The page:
October 4, 2021
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Read My Mind?

Two days before Valentines Day 1993, Robert Thompson and Jon Venables, both ten years old, skipped school. They went to a shopping mall, found a two year old boy, led him away and tortured him to death. Those who remember the story remain horrified.

What is not as well known is that Thompson and Venables nearly got away with it. They were identified and convicted solely because they were seen on a closed-circuit TV (CCTV) feed, then something of a rarity in England. As a direct result of this becoming known, surveillance cameras went overnight from being creepy oddities to being our guardians.

Britain quickly became covered with CCTV, and to this day remains third worldwide in terms of public surveillance, exceeded only by China and the USA.

On December 2, 2015, husband and wife Syed Rizwan Farook and Tashfeen Malik walked into a Christmas party with high powered weapons and opened fire, killing fourteen and seriously wounding twenty-two others. The FBI later seized their i-phones and tried to hack them. Unable to do so, they requested the help of Apple, but were rebuffed.

So the FBI went to court seeking an order that Apple comply. The day before the application, the FBI announced that a third-party hacker had managed to break into the phones. (What they didn’t announce was that they found nothing of interest, but that’s a different story.)

How times change. In early August 2021, Apple announced* that it was rolling out software enabling the company to analyze images and messages, in real time, on your phone in your pocket, looking for indicators of child abuse. If they didn't like what they saw, they'd turn you in to the authorities.

Now, of course, there are no such wicked images or messages on the phone in your pocket, so what’s the problem? As is often said, “Yeah, we’re watching you, but if you’re not doing anything wrong, you’ve got nothing to worry about.”

Seriously, what’s wrong with CCTV on every street corner or the government or big tech companies surveilling your phone and your computer? Well, nothing, so long as you’re not doing anything wrong.

But here’s the problem: who gets to choose the definition of “doing anything wrong”? In many countries, criticism of the ruling party can get you tortured and killed, even if you criticize in private. If you lived in China, Myanmar, or Belarus, would you want the security establishment having untrammelled access to your computer and your phone? How about being Christian, Baha'i, or even Shia in Pakistan, where “blasphemy” remains a capital offence?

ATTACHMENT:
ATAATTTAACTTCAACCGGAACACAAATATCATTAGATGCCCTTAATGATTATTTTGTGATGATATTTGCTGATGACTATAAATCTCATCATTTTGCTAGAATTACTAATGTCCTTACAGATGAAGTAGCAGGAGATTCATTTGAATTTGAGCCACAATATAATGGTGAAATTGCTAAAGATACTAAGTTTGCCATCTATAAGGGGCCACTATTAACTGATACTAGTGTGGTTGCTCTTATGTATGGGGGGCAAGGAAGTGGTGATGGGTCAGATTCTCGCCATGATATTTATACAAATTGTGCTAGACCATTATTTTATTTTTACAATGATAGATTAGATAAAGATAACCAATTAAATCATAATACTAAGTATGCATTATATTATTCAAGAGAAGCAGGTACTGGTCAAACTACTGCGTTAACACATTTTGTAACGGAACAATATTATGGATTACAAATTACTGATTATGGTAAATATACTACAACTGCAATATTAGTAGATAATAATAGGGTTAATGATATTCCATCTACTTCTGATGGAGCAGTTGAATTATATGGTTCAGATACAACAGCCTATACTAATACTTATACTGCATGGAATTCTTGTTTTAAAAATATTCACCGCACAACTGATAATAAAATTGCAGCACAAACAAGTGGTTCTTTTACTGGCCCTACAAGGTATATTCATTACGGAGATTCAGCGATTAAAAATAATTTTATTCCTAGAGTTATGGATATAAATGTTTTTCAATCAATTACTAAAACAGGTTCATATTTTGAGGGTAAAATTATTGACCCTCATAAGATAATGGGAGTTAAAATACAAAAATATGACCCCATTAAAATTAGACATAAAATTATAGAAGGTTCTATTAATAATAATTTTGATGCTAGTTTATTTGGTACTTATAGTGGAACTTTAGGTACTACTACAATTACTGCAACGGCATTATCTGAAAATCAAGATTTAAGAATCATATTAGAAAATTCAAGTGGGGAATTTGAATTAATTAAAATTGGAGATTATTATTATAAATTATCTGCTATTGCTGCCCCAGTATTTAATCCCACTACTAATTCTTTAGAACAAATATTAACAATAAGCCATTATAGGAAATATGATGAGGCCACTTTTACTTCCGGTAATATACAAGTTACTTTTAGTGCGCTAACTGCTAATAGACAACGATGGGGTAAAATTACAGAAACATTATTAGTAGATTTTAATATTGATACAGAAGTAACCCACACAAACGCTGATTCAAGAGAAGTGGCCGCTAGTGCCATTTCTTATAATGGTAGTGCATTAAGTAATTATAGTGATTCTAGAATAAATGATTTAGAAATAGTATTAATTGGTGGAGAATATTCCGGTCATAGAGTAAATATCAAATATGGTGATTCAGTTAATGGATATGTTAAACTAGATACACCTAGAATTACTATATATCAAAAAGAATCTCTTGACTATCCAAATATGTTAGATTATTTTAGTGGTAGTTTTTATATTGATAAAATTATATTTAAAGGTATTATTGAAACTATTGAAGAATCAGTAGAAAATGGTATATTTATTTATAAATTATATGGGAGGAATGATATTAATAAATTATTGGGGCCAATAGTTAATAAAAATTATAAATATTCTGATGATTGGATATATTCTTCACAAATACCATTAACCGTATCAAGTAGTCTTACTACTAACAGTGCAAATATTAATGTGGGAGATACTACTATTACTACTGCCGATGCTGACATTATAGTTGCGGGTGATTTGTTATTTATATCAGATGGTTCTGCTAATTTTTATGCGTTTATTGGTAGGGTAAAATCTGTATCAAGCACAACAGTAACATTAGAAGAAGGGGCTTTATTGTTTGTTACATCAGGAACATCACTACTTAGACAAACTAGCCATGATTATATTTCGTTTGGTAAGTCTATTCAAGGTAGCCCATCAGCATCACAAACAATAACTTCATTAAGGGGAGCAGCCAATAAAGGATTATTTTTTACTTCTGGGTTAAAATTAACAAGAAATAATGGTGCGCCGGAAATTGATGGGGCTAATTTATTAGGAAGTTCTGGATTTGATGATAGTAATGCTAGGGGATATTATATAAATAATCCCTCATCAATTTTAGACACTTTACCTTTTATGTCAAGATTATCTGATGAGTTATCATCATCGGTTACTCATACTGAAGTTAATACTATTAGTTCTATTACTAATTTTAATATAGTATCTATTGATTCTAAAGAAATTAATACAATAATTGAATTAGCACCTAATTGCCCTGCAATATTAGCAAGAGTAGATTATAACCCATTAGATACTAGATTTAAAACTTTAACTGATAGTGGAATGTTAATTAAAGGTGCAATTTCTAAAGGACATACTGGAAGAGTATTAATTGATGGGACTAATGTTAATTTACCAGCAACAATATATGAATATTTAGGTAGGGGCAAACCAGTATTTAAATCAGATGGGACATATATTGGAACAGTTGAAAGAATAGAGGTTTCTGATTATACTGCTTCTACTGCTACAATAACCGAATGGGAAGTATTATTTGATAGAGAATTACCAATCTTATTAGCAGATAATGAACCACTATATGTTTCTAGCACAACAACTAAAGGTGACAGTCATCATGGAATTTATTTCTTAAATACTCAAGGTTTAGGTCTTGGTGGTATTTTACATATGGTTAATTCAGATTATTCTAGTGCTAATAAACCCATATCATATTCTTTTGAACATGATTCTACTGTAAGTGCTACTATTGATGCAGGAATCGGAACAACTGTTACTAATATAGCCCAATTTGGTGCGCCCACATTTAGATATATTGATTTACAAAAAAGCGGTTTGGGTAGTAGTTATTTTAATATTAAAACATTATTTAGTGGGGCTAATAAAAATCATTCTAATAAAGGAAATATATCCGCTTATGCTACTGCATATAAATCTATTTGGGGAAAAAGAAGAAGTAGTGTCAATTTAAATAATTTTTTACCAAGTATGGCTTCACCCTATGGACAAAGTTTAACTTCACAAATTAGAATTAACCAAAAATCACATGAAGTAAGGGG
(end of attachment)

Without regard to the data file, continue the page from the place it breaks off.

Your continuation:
Now let’s take the technology a step further. Researchers have now been able to turn brain signals directly into audible human voice. Here’s an example of a computer reading a subject’s thoughts as they were counting. In this case, a voluntary subject. Primitive, but proof of concept that we can read your mind.

Nifty, right? I don’t know about you, but it scares the bejeebers out of me that we stand at the threshold of somebody being able to read my thoughts-- CCTV for the brain.

And the last piece of the puzzle? Texas, taking a page from East Germany's police state, has passed laws offering financial incentives to the public for ratting out non-compliant citizens. Just think about that for a moment, and add it to what you have just read.

Without doubt we all want to feel safe, and without doubt we all want to see the bad guys caught and punished. But let’s take some time to consider who gets to surveil all of our private thoughts and moments, and who gets to profit from turning us in. Because, depending who is in charge, any and all of us can be “bad guys”, worthy of surveillance, maybe even profitable surveillance.

*On September 3, 2021 Apple announced a pause on its plans, citing that the public did not understand the technology.

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Friday Briefing Archives


If we people were able to have panes of glass over our hearts, some of us would want stained glass, wouldn't we?

Evangelist Billy Sunday

Those who would give up essential Liberty, to purchase a little temporary Safety, deserve neither Liberty nor Safety.

Benjamin Franklin

What I Do

I am an explainer, that is, I deconstruct complex concepts and re-tell them in a fashion that can be understood.

In particular, I explain the secrets of professional success-- things I wish I had known as a beginner lawyer in 1981, but which I had to learn by trial and error (and the occasional epiphany).

Simple yet profound, these secrets are really just specific applications of common-sense life lessons. They are the keys to true professional satisfaction and financial success.

Call me at 613-862-3489 or e-mail me at

© Norman Bowley 2021, all rights reserved.
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